Make the package. After manually confirming the integrity of the files, run makepkg as a normal user in the build directory.
$ makepkg -s
The Template:Codeline switch will use sudo to install any needed dependencies. If the use of sudo is undesirable, use fakeroot (see #Using fakeroot) and exclude the Template:Codeline in the above command.
Install the package
Install the package using pacman. A tarball should have been created named:
<application name>-<version number>-<architecture>.pkg.tar.gz
This package can be installed using pacman's "upgrade" command:
# pacman -U foo-0.1-i686.pkg.tar.gz
Sharing PKGBUILDs in UNSUPPORTED
The user plays an essential role in the AUR, which cannot fulfill its potential without the support, involvement, and contribution of the wider user community. The life-cycle of an AUR package starts and ends with the user and requires the user to contribute in several ways.
Users can share PKGBUILDs using the UNSUPPORTED area in the AUR. UNSUPPORTED does not contain any binary packages but allows users to upload PKGBUILDs that can be downloaded by others. These PKGBUILDs are completely unofficial and have not been thoroughly vetted, so they should be used at your own risk.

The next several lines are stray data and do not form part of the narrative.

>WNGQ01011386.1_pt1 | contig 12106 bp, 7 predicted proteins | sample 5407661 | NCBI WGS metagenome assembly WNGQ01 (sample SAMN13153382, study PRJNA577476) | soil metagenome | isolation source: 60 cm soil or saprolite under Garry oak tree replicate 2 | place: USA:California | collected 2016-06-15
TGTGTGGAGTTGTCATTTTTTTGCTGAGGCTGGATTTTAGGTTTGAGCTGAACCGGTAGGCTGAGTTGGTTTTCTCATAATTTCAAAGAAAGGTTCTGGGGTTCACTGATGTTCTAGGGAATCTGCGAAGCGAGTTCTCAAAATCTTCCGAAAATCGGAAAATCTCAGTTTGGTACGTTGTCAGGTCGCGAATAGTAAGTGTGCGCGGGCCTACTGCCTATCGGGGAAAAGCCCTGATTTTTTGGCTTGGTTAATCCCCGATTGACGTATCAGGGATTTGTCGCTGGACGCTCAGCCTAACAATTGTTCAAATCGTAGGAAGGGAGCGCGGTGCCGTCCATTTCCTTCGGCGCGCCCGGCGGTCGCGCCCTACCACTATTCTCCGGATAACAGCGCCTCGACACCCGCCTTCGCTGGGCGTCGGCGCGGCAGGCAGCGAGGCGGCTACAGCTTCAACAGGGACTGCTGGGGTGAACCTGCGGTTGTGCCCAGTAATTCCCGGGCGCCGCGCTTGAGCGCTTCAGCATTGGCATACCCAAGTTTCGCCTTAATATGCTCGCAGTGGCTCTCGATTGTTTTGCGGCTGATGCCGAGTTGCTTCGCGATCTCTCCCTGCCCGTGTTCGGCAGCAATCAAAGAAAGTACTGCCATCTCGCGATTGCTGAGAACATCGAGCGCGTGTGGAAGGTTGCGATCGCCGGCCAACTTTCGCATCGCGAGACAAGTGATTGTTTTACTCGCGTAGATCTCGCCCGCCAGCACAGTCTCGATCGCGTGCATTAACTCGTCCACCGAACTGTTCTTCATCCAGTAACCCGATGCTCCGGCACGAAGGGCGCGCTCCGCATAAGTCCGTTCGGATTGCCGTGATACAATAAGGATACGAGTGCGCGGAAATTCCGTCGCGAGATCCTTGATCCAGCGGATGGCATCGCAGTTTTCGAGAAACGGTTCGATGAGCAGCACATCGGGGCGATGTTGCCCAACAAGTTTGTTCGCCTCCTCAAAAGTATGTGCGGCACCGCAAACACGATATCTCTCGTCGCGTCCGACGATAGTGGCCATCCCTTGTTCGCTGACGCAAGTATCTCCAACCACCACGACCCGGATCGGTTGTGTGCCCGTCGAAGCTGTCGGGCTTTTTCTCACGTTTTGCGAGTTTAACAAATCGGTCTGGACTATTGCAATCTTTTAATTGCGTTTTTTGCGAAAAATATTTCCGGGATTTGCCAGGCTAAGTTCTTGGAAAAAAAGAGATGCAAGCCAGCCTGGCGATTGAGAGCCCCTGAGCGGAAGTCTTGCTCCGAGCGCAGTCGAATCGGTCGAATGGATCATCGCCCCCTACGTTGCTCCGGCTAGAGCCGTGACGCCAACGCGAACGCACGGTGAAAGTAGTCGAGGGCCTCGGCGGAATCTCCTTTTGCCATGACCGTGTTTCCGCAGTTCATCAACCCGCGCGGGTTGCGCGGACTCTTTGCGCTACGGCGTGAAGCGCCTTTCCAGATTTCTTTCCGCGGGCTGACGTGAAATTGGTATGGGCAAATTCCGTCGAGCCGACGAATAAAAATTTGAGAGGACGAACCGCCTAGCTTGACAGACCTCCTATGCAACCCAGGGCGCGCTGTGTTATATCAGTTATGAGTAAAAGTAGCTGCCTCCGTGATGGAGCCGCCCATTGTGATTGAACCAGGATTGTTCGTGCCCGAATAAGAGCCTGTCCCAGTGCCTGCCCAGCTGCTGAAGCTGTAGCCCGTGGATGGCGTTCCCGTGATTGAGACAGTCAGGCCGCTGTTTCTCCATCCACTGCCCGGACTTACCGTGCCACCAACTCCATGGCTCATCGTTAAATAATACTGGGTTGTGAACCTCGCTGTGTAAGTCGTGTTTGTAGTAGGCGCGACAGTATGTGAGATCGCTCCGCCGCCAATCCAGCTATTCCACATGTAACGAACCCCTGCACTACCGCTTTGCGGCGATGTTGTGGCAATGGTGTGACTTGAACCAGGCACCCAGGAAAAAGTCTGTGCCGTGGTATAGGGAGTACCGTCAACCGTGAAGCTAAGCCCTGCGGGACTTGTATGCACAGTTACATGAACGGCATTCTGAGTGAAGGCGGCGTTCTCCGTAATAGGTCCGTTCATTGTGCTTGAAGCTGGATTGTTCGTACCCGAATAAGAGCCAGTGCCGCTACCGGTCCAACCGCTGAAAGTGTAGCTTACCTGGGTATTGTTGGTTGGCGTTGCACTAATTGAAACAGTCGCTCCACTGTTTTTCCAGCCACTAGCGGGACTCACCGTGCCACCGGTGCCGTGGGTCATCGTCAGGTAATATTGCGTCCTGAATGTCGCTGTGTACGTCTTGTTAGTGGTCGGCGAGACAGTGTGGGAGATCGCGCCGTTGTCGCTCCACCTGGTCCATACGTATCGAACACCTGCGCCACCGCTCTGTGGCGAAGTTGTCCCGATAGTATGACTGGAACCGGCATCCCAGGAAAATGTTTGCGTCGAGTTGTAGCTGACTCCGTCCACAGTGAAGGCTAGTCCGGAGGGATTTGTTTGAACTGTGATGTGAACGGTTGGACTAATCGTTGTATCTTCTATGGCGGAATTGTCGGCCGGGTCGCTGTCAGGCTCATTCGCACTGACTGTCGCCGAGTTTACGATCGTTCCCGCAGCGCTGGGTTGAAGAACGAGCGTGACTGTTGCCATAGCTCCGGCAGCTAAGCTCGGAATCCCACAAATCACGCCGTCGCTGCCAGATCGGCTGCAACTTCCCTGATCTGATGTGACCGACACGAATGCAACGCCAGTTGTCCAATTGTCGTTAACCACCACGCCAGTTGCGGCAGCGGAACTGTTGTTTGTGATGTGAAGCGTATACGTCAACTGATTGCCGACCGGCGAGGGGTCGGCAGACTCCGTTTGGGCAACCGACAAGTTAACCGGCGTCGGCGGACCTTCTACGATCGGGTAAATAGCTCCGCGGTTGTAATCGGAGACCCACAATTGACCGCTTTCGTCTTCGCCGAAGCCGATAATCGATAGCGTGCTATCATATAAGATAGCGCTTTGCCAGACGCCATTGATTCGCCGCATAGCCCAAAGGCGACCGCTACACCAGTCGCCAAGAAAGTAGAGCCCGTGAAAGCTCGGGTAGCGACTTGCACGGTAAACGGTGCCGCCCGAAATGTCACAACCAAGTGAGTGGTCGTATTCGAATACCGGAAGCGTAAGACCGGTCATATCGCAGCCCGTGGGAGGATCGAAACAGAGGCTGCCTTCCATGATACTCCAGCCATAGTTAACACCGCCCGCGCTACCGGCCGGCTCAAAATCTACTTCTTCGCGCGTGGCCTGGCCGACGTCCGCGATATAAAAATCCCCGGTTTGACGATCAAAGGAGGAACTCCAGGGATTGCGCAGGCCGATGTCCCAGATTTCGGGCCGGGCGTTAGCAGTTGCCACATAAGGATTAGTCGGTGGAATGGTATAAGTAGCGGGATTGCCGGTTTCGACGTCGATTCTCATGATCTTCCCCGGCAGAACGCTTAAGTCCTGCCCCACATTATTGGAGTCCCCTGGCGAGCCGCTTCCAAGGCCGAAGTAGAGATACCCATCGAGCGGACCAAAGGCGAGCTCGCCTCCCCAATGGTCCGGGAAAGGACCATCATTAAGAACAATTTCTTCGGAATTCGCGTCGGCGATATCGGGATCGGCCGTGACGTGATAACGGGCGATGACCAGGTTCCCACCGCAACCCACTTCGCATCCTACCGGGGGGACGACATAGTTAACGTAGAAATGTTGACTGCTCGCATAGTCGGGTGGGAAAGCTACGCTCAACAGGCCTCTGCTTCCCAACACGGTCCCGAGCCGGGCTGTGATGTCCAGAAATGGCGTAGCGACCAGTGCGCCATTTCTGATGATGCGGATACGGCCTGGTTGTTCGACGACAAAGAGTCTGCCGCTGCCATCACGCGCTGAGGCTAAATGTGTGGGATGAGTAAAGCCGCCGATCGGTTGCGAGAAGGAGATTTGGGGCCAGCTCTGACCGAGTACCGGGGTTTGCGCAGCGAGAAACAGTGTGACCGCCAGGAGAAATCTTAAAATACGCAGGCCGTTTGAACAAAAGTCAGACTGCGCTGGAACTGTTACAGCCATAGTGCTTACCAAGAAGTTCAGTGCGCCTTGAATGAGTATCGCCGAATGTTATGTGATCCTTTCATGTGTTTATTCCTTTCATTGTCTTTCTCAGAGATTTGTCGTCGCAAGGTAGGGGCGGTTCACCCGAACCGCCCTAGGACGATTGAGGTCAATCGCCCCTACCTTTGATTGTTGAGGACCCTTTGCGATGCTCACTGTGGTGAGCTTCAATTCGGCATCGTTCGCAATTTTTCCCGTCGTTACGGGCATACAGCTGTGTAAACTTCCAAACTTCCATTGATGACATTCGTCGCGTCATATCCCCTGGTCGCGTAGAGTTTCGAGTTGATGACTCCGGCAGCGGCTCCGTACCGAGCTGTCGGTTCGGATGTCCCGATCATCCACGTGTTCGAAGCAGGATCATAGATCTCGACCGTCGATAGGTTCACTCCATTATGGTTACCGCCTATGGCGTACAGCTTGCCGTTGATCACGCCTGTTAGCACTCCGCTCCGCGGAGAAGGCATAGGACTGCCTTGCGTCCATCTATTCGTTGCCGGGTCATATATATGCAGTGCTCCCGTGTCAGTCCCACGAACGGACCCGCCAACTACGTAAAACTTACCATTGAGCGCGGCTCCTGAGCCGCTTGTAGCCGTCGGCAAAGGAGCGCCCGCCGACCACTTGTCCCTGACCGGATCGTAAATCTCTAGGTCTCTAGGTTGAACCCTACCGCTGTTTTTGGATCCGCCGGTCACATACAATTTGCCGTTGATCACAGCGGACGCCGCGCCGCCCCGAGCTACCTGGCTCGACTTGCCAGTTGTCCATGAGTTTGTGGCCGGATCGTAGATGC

A comments facility allows users to provide suggestions and feedback on improvements to the PKGBUILD contributor. Avoid pasting patches or PKGBUILDs into the comments section. They quickly become obsolete and just end up needlessly taking up lots of space. Instead email those files to the maintainer, or even use a pastebin like http://aur.pastebin.com.
One of the easiest activities for all Arch users is to browse the AUR and vote for their favorite packages using the online interface. All packages are eligible for adoption by a TU for inclusion in [community], and the vote count is one of the considerations in that process; it is in everyone's interest to vote!
Submitting Packages to UNSUPPORTED
After logging in to the AUR web interface, a user can submit a gzipped tarball (Template:Filename) of a directory containing build files for a package. The directory inside the tarball should contain a Template:Filename, any Template:Filename files, patches, etc. (ABSOLUTELY no binaries). Examples of what such a directory should look like can be seen inside Template:Filename if ABS was installed.
The tarball can be created with the following command:
$ makepkg --source
Note that this is a gzipped tarball; assuming you are uploading a package called libfoo, when you create the file it should look similar to this:
# List contents of tarball. $ tar tf libfoo-0.1-1.src.tar.gz libfoo/ libfoo/PKGBUILD libfoo/libfoo.install
When submitting a package, observe the following rules: